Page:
In most of the previous chapters the main object has been to analyse scientific data so as to estimate important constants or to carry out tests of significance. The data may have arisen more or less by chance, and must be examined for signs of bias or heterogeneity. Careful sifting of the material may help to eliminate some errors of this sort, but we must guard against introducing fresh ones. In examples like that of section 5.2, where the body-weights of male and female birds were compared, we have so far assumed that the observations have been collected in such a way as to avoid unwanted bias. Sometimes, however, it is possible to exercise stricter control over the data so that these are obtained under carefully specified conditions. This leads naturally to the whole question of designing the general pattern of an experiment, partly to eliminate various disturbing effects that might creep in and partly to ensure that maximum precision is achieved for the amount of effort expended.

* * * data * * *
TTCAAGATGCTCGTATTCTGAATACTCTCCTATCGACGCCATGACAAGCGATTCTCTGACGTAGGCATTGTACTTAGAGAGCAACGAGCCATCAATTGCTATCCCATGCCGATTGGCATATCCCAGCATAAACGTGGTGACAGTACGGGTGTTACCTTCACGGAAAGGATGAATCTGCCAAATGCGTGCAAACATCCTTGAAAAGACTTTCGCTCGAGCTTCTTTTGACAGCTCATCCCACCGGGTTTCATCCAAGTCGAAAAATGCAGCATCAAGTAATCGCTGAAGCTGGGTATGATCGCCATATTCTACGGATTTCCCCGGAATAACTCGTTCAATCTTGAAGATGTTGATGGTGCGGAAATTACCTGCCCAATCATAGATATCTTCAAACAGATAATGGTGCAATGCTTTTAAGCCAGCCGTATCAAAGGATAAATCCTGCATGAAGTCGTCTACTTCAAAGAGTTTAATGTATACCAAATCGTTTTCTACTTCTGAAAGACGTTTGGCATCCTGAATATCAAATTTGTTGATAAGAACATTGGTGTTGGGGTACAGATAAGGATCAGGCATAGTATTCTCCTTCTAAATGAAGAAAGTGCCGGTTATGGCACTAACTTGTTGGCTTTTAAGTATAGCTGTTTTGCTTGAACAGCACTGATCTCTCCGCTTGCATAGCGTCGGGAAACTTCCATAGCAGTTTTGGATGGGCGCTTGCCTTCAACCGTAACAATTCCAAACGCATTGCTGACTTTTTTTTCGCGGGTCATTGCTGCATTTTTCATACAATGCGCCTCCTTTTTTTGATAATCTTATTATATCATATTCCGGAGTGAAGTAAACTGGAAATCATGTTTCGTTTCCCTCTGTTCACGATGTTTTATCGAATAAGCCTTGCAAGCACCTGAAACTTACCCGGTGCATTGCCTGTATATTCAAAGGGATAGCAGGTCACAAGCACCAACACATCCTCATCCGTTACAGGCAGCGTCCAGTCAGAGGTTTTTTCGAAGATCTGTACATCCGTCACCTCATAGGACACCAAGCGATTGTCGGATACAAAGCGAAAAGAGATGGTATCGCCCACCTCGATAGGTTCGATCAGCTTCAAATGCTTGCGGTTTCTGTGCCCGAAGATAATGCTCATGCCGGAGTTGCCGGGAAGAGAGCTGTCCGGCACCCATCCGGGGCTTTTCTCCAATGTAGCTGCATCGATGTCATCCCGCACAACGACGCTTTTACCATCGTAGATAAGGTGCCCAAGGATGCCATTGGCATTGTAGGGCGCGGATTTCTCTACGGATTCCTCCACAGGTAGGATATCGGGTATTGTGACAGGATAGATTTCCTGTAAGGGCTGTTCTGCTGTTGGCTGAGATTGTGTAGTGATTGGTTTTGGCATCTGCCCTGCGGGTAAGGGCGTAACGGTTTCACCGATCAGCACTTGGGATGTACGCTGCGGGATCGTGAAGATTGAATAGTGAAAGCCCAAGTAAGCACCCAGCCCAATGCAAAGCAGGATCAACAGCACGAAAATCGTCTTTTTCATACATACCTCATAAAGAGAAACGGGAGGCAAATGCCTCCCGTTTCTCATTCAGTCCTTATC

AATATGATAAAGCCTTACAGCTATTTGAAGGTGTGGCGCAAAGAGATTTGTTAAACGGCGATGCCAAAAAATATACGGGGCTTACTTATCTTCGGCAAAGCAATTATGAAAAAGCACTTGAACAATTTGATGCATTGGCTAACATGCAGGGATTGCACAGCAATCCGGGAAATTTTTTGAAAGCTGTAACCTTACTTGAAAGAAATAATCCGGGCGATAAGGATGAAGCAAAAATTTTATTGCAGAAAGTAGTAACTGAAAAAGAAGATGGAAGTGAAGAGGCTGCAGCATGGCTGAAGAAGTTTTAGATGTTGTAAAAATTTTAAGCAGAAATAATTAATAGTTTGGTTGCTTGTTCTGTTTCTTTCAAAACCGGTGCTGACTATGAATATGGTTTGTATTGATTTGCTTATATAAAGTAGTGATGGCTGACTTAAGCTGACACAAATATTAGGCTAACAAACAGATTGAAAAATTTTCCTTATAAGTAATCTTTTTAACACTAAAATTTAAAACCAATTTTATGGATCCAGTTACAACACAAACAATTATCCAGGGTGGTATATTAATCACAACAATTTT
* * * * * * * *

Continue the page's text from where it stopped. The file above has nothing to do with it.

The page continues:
Some experiments, such as those whose main purpose is to determine a specific number, for example, a recombination fraction in genetics or the generation-time of a dividing bacterium, are clearly ‘absolute’ in character. Others, which are concerned with comparing the effects of different factors or treatments are of a ‘comparative’ nature. What is usually known as experimental design deals with methods of constructing and analysing these comparative experiments.